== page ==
As a leader, you will be responsible for helping the members of your unit comprehend and adjust to a wide variety of circumstances. Know the personalities of the members of your group and anticipate who might have trouble with particular types of changes. The better you understand these types of roadblocks, the easier it will be to find solutions that meet their needs and help them successfully move forward.

4. Help train and motivate your staff

As a leader, you want to inspire and motivate your staff to excellence. Work together with your team to create short and long-term goals that you want to hit. Get their input to help build relationships within the group. Let them know that their opinion matters.

In addition to setting goals and charting the course to achieve them, you should continue to offer opportunities for members of the group to continue to learn and improve their skills. When new situations arise, take the opportunity to train the nurses you lead in the latest best practices. Let them see your genuine desire for their professional growth and inspire them to continue improving their nursing abilities.

5. Keep your primary focus on patient care

Remember that at the core, nursing remains focused on patient care. Providing exceptional aid to those in your care is your duty. As a nursing leader, you want to model this patient-oriented care and encourage your team to regularly look for ways to improve the care that they provide. 

To provide quality patient care, ensure that you are completely open and honest with the patient and family when sharing information so you create a sense of trust between all parties. Clearly explaining the facts of the situation alone will help you build relationships with your patients and improve their overall care. Empower others to follow in your footsteps by creating a work culture that fosters this type of patient bonding.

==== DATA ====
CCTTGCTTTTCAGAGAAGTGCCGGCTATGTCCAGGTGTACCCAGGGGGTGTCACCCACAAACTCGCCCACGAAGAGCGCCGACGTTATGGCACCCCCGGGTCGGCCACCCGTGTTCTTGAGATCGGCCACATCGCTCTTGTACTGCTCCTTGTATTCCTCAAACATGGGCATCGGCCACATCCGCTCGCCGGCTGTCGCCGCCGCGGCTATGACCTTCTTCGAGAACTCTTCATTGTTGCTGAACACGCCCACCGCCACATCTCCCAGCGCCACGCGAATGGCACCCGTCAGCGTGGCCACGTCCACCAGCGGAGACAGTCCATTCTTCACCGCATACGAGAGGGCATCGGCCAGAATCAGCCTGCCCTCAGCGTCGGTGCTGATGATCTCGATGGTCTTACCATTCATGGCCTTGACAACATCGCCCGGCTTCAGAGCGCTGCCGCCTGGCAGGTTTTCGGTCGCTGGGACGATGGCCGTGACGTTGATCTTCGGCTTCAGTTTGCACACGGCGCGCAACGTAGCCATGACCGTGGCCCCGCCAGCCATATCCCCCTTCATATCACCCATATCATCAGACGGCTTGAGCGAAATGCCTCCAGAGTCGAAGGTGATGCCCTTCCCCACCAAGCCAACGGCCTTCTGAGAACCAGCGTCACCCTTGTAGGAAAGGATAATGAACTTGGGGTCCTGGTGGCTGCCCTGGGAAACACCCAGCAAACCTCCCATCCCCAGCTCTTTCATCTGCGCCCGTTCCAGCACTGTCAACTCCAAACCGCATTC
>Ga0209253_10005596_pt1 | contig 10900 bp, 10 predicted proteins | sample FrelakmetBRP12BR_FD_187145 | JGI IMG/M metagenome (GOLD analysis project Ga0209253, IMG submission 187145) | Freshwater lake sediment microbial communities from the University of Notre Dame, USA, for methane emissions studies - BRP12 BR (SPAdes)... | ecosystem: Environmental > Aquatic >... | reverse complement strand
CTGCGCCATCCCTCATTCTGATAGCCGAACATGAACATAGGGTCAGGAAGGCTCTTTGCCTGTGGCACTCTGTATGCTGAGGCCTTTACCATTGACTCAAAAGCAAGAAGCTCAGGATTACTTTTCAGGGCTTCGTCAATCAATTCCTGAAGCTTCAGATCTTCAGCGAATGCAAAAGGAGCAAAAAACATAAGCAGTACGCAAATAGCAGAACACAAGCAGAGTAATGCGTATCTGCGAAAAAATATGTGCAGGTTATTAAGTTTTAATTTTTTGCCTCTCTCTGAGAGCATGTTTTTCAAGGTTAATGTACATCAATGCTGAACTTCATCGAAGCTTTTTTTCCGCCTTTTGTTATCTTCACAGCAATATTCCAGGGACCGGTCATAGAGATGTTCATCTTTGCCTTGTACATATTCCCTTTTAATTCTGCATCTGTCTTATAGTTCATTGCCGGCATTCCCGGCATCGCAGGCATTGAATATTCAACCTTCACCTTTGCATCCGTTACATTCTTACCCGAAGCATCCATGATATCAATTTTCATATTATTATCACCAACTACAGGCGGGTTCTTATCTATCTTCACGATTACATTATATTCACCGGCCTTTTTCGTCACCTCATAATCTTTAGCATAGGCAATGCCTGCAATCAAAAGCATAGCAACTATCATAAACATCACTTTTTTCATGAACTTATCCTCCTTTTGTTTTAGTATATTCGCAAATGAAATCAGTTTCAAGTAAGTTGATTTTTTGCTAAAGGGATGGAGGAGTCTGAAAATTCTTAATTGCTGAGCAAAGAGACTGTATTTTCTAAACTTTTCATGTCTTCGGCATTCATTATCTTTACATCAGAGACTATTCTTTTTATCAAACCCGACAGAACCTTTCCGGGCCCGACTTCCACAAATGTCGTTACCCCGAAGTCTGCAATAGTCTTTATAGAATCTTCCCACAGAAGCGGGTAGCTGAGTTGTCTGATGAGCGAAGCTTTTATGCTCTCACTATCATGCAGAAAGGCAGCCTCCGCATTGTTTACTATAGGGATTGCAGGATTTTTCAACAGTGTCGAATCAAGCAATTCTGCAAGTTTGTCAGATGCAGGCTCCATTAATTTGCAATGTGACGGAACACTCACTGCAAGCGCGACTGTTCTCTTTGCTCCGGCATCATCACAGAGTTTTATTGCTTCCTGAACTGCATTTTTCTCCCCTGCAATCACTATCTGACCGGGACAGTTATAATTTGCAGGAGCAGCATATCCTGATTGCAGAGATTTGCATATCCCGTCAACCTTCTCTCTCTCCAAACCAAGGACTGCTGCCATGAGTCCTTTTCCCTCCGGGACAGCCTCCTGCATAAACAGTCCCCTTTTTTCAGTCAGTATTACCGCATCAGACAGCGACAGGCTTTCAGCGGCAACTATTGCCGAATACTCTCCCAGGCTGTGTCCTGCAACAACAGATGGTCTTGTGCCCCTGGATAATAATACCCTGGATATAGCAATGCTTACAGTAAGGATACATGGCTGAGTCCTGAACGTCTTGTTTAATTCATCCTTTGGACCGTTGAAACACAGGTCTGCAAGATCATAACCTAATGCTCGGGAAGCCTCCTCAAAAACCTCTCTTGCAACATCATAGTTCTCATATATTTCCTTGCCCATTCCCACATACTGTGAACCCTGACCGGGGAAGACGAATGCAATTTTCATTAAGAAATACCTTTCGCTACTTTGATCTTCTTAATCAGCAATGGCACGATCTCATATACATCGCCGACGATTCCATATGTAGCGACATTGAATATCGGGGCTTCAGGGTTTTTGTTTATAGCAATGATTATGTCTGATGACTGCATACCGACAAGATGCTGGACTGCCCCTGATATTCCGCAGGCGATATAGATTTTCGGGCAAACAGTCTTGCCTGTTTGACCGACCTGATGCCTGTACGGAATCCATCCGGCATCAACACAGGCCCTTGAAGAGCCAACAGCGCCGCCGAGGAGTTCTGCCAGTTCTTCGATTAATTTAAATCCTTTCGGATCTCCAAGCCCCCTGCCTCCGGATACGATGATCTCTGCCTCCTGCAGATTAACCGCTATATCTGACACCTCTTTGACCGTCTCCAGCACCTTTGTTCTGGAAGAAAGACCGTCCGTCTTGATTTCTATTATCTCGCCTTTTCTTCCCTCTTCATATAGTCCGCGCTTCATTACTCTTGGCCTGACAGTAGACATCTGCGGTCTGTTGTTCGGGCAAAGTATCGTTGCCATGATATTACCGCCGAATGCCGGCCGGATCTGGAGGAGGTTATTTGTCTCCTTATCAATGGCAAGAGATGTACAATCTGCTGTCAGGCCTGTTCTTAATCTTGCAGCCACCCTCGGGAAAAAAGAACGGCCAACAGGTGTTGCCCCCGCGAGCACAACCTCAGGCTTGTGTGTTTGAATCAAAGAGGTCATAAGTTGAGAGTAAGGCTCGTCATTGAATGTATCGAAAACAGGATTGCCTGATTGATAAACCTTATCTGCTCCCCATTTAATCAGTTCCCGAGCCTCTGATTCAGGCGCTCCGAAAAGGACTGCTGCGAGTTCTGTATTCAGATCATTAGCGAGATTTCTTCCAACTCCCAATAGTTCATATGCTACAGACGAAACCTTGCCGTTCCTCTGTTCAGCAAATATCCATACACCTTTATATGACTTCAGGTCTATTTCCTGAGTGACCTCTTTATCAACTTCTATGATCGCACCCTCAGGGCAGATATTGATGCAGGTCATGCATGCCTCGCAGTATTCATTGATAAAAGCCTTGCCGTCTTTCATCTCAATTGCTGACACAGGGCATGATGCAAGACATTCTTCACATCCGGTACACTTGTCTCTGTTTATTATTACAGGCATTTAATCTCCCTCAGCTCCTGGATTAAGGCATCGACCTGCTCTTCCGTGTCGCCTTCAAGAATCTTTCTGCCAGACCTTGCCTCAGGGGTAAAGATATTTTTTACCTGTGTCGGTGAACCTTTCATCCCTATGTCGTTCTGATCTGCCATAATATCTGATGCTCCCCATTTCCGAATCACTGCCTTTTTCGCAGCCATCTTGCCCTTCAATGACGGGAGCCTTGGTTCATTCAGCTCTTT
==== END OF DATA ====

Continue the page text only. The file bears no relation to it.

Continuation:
Becoming a successful nursing leader

A Doctor of Nursing Practice (DNP) program has the coursework and training needed to transition nurses into leadership roles. DNP degrees are designed to help nurses build their practical knowledge and leadership skills so that they are prepared to fully engage and unite a strong team in a healthcare setting. Armed with the degree, these nurses can seek roles such as Director of Nursing or Director of Clinical Services. 

For those who want to take the next steps to advance their careers, there are online options available—all without having to interrupt their typical work schedule. Multiple program tracks also make it easy to pursue additional training that aligns with professional goals. ACU Online’s BSN to DNP allows those interested to progress directly from the BSN to doctorate level work and their Doctor of Nursing program offers Executive Nursing Leadership and Advanced Nursing Practice tracks.

Becoming an effective nurse leader requires understanding how to lead healthcare staff and inspire them to provide the best possible care for patients. Through coursework and careful personal cultivation of important management traits, you can prepare yourself for positions of leadership in the field. If you want to see what a Doctor of Nursing program can do for you and the future of your career, learn more at ACU Online.